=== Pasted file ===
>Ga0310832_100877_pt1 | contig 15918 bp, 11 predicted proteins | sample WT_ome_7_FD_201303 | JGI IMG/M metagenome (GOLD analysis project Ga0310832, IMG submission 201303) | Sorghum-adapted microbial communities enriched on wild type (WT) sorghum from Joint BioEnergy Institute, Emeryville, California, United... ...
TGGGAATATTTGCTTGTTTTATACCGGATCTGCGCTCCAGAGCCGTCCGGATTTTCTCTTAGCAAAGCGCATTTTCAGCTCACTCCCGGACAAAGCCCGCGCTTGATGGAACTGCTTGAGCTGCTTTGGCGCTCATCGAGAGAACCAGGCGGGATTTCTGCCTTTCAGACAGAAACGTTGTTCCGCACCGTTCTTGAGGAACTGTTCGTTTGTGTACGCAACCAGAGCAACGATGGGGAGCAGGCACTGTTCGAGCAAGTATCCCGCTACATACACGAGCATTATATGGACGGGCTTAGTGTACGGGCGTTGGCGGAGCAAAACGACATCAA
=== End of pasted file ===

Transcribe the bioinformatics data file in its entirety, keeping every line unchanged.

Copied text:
>Ga0310832_100877_pt1 | contig 15918 bp, 11 predicted proteins | sample WT_ome_7_FD_201303 | JGI IMG/M metagenome (GOLD analysis project Ga0310832, IMG submission 201303) | Sorghum-adapted microbial communities enriched on wild type (WT) sorghum from Joint BioEnergy Institute, Emeryville, California, United... ...
TGGGAATATTTGCTTGTTTTATACCGGATCTGCGCTCCAGAGCCGTCCGGATTTTCTCTTAGCAAAGCGCATTTTCAGCTCACTCCCGGACAAAGCCCGCGCTTGATGGAACTGCTTGAGCTGCTTTGGCGCTCATCGAGAGAACCAGGCGGGATTTCTGCCTTTCAGACAGAAACGTTGTTCCGCACCGTTCTTGAGGAACTGTTCGTTTGTGTACGCAACCAGAGCAACGATGGGGAGCAGGCACTGTTCGAGCAAGTATCCCGCTACATACACGAGCATTATATGGACGGGCTTAGTGTACGGGCGTTGGCGGAGCAAAACGACATCAA